Quantcast

New Law Hands Over Protected Forests in Ivory Coast to Chocolate Industry

Popular
View of an Ivorian cleared forest at the edge of the 35.000 hectares Peko Mont National Park on Oct. 8, 2016. The Mont Péko National Park is located in the west of Ivory Coast where the forest officers fight with illegal immigrants to protect an exceptional flora and fauna, espacially dwarf elephants. SIA KAMBOU / AFP / Getty Images

Ivory Coast's rainforests have been decimated by cocoa production and what is left is put in peril by a new law that will remove legal protections for thousands of square miles of forests, according to The Guardian.



The new law hands unprecedented power over to the chocolate industry in a country that is the world's largest chocolate producer. A broad range of advocacy groups for workers and for the environment have warned that the new forestry codes, which the country's National Assembly recently ratified, will usher in a new wave of unsustainable cocoa production and allow for massive deforestation in forests that are already degraded with deforestation levels over 75 percent, as The Guardian reported.

The law reclassifies 7,700 square miles of protected forest as "agro-forest" and hands control of the forests over to international companies.

"We are opposed to further deforestation of these areas," said Youssouf Doumbia, president of the Ivorian Observatory for the Sustainable Management of Natural Resources, a civil society organization consulted on the proposals, as The Guardian reported. "Politicians have authorized the construction of infrastructure in these agro-forests – but if we do that, it's an open door for the pure and simple disappearance of our forests. They will be wiped out."

Cocoa farming in West Africa, which produces over 60 percent of the world's chocolate supply is known for its unsustainable slash and burn practices. That is where forest is cut down and burned before planting, and then, when the plot was no longer fertile, the farmer moved to fresh forest and repeated the process, according to Michael E Odijie, a researcher at the University of Cambridge, who wrote a recent essay on the plight of West African cocoa farmers for Quartz.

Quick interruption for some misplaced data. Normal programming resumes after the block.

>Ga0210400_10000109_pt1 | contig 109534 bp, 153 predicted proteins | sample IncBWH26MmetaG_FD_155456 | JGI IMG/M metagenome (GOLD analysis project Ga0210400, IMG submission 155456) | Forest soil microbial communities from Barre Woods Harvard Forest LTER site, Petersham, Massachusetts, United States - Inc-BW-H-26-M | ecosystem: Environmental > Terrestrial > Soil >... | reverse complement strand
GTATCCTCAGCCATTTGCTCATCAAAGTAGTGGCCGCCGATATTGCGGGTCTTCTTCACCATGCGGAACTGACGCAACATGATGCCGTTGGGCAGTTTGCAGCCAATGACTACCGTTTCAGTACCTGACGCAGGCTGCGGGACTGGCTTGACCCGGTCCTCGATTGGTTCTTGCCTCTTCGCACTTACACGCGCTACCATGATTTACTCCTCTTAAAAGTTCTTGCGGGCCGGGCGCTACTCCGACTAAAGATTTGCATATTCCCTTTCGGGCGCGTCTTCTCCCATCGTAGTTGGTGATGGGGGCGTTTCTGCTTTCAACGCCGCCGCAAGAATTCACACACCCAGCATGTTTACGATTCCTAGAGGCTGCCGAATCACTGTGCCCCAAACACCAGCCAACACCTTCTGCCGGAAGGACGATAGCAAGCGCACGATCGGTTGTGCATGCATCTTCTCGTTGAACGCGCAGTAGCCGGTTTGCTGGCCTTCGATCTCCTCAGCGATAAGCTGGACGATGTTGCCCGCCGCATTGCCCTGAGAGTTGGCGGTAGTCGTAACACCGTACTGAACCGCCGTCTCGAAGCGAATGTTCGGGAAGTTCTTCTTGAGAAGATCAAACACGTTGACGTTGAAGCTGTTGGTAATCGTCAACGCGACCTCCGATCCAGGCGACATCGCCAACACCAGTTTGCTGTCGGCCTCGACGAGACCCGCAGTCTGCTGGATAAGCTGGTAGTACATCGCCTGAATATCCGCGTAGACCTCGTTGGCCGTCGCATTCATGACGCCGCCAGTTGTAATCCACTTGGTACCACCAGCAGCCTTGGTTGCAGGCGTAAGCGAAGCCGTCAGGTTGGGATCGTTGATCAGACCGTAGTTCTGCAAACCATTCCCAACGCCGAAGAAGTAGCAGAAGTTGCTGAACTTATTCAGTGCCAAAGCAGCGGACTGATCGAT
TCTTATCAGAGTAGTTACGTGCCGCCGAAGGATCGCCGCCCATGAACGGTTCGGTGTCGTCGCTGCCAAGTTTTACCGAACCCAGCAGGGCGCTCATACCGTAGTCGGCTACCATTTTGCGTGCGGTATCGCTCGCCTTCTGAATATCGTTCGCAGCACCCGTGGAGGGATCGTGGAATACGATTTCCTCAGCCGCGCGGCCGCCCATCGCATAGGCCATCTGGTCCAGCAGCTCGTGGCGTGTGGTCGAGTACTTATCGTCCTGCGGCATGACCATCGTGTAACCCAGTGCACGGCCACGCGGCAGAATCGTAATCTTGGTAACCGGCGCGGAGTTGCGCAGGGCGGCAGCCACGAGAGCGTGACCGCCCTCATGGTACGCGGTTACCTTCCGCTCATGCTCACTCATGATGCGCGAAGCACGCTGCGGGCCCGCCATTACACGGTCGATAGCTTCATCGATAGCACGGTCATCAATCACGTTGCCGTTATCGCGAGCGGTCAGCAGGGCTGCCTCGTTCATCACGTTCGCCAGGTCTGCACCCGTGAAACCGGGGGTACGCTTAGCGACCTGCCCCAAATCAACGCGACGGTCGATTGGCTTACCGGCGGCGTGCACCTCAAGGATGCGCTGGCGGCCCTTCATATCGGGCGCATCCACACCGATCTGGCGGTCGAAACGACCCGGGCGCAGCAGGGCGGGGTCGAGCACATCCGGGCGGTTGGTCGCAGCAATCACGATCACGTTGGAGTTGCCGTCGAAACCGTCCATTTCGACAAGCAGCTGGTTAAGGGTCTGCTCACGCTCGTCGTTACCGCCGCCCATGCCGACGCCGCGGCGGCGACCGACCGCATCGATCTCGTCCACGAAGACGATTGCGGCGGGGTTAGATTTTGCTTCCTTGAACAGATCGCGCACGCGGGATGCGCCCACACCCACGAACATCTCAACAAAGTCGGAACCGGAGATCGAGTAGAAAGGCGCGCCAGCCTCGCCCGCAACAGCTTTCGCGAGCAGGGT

So much forest has been cut down over the last 60 years that there is barely enough left for slash-and-burn. Since 1960, forests in Ivory Coast has decreased from 16 million hectares, roughly half the country, to less than 2 million by 2005, according to Odijie's essay.

The new law, which allows for 24-year land leases, will lead to a loss in property rights for Indigenous communities and create a monopoly for foreign companies.

"There's a risk of a massive land grab situation," said Julia Christian, forest campaigner at Fern, a Brussels-based organization working with cocoa growers, as The Guardian reported. "They're lands currently run by independent, small-scale farmers – but it's going to become a monopoly with companies given exclusive rights to buy cacao."

The rampant deforestation that has occurred since 1960 to meet the world's demand for chocolate has pushed native animals like chimpanzees and forest elephants to the brink of extinction.

The Guardian reported that a Global Forest Watch report showed that Ivory Coast had the second highest increase in deforestation rates in the world. Unrestricted deforestation means the Cavally Forest will disappear entirely by 2061 and the Goin Debe Forest by 2071, according to a report by Mighty Earth. The Mighty Earth investigation found that Ivorian cocoa has depended on protected areas. Since 2000, cocoa planting claimed half of Mont Péko National Park.

In addition to trampling over the forests, the West African cocoa-industry has a horrible record of human rights' abuses. There are more than 2 million children working on West African cocoa plantations and trafficking and slavery are rampant, according to The Guardian.